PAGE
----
“I don’t believe the American people want us to focus on our job security. They want us to focus on their job security. I don’t think they want more gridlock. I don’t think they want more partisanship. I don’t think they want more obstruction. I’m a big believer not just in the value of a loyal opposition but in its necessity.”
— President Obama, from today’s televised debate with Republicans.
“Remember Red, hope is a good thing, maybe the best of things … and no good thing ever dies.”
–Andy Dufresne (Tim Robbins), from “The Shawshank Redemption”
James Cameron’s new film, “Avatar,” opens tomorrow. The production budget was estimated to top $230 million. The New York Times gave it a big thumbs up.
Mr. Cameron lays out the fundamentals of the narrative efficiently, grabbing you at once with one eye-popping detail after another and on occasion almost losing you with some of the comically broad dialogue.
He’s a masterly storyteller…Mr. Cameron has said that he started thinking about the alien universe that became Pandora and its galactic environs in “Avatar” back in the 1970s. He wrote a treatment in 1996, but the technologies he needed to turn his ideas into images didn’t exist until recently.
Few films return us to the lost world of our first cinematic experiences, to that magical moment when movies really were bigger than life (instead of iPhone size), if only because we were children. Movies rarely carry us away, few even try. They entertain and instruct and sometimes enlighten. Some attempt to overwhelm us, but their efforts are usually a matter of volume. What’s often missing is awe, something Mr. Cameron has, after an absence from Hollywood, returned to the screen with a vengeance. He hasn’t changed cinema, but with blue people and pink blooms he has confirmed its wonder.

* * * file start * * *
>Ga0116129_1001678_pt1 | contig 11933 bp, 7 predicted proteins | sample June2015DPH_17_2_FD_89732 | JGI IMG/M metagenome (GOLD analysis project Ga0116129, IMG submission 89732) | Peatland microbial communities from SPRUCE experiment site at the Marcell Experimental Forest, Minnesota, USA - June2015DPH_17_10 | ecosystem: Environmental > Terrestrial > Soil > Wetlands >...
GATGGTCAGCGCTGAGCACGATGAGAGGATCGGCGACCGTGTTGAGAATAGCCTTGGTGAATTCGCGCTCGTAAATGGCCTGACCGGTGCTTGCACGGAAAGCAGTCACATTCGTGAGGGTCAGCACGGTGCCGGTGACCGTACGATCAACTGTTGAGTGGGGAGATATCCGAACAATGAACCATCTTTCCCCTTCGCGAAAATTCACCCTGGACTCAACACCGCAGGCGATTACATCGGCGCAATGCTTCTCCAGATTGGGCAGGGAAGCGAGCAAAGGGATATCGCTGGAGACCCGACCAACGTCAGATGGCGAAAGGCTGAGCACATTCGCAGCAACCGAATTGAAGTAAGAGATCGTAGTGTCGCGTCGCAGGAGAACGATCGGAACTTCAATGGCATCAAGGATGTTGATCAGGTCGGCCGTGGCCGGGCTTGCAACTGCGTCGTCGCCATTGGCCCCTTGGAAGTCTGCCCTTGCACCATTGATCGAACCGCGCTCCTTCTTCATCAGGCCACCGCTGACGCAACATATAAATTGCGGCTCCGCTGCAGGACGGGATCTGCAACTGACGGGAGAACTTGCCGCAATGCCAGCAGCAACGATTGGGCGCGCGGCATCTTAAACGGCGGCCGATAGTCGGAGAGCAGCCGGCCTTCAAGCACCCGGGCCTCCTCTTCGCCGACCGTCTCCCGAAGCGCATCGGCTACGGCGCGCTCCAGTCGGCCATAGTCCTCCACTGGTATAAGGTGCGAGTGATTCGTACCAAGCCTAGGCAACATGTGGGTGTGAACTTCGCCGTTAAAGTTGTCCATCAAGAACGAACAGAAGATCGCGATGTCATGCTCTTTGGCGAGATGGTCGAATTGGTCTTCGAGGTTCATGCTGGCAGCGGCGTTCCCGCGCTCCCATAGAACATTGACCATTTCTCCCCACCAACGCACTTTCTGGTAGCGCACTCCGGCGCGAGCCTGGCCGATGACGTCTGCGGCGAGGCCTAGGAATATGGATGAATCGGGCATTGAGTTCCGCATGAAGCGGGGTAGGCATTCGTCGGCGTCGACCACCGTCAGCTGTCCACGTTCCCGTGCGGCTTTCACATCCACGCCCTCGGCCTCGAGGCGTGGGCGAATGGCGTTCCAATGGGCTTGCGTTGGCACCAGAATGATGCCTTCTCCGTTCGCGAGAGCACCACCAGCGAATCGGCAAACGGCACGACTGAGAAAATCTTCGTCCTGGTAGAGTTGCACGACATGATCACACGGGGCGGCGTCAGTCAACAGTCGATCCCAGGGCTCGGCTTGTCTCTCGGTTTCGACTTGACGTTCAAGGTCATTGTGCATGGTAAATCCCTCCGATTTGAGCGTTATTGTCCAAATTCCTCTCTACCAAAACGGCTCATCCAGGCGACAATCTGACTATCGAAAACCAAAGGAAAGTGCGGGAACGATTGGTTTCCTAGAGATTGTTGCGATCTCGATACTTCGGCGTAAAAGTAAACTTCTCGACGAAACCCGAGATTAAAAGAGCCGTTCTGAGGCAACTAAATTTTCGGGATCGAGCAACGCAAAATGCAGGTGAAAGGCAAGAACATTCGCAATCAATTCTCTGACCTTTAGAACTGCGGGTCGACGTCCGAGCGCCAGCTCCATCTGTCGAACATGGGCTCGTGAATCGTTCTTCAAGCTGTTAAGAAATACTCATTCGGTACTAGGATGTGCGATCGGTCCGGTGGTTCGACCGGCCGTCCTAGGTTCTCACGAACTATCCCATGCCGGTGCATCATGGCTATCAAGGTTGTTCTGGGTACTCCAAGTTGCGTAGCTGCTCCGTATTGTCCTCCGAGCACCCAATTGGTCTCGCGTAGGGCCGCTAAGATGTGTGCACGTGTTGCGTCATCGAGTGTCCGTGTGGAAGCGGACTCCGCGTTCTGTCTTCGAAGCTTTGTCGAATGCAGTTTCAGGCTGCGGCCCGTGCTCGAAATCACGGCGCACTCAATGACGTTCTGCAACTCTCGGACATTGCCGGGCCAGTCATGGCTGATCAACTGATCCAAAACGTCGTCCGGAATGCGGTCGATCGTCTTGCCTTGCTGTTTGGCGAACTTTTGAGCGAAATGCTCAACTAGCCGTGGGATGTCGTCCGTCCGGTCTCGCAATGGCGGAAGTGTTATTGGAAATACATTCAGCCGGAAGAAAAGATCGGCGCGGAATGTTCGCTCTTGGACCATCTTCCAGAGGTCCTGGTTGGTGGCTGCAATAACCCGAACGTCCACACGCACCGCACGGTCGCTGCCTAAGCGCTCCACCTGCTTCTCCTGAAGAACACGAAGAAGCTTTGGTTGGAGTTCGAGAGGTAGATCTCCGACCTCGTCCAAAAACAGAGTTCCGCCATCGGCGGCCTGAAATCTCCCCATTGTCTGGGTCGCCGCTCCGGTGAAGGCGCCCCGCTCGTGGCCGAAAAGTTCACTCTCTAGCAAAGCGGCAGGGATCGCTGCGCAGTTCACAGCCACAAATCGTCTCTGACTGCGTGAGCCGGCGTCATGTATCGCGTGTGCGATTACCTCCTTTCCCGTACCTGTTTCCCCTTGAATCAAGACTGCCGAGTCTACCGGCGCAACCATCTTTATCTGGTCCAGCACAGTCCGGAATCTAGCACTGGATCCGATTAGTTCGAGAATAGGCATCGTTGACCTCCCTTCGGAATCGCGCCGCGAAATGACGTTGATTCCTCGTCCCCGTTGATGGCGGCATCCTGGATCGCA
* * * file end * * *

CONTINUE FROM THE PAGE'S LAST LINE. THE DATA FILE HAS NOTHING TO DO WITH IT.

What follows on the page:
From The New York Times.
“All truly wise thoughts have been thought already thousands of times; but to make them truly ours, we must think them over again honestly, till they take root in our personal experience.”
— Johann Wolfgang von Goethe
Former Labor Secretary Robert Reich offers his opinion of the rally here.
From The Big Picture blog.
“Is this bill all that I would want? Far from it. Is it all that it can be? No. But when history calls, history calls. And I happen to think that the consequences of inaction dictate the urgency of Congress to take every opportunity to demonstrate its capacity to solve the monumental issues of our time.”
Senator Olympia J. Snowe, Republican of Maine, on her Finance Committee vote supporting the health care bill
Just read this post on Seth Godin’s blog and thought it was worth putting here in its entirety:
The Washington Post recently laid off a columnist because his blog posts didn’t get enough web traffic.
Of course, in the old days, the newspaper had no real way to tell which columns got read and which ones didn’t. So journalists were lulled into the sense that it didn’t really matter. The Times quotes Jay Rosen, a journalism professor at NYU, “It’s an unusual public rationale for serious newspaper people, that’s for sure.”
Wrong tense. It’s not going to be unusual for long.
In fact, in a digital world where everything can be measured, we all work on commission. And why not? If you do great work and it works, you should get rewarded. And if you don’t, it’s hard to see why a rational organization would keep you on.
You don’t have to like the coming era of hyper-measurement, but that doesn’t mean it’s not here.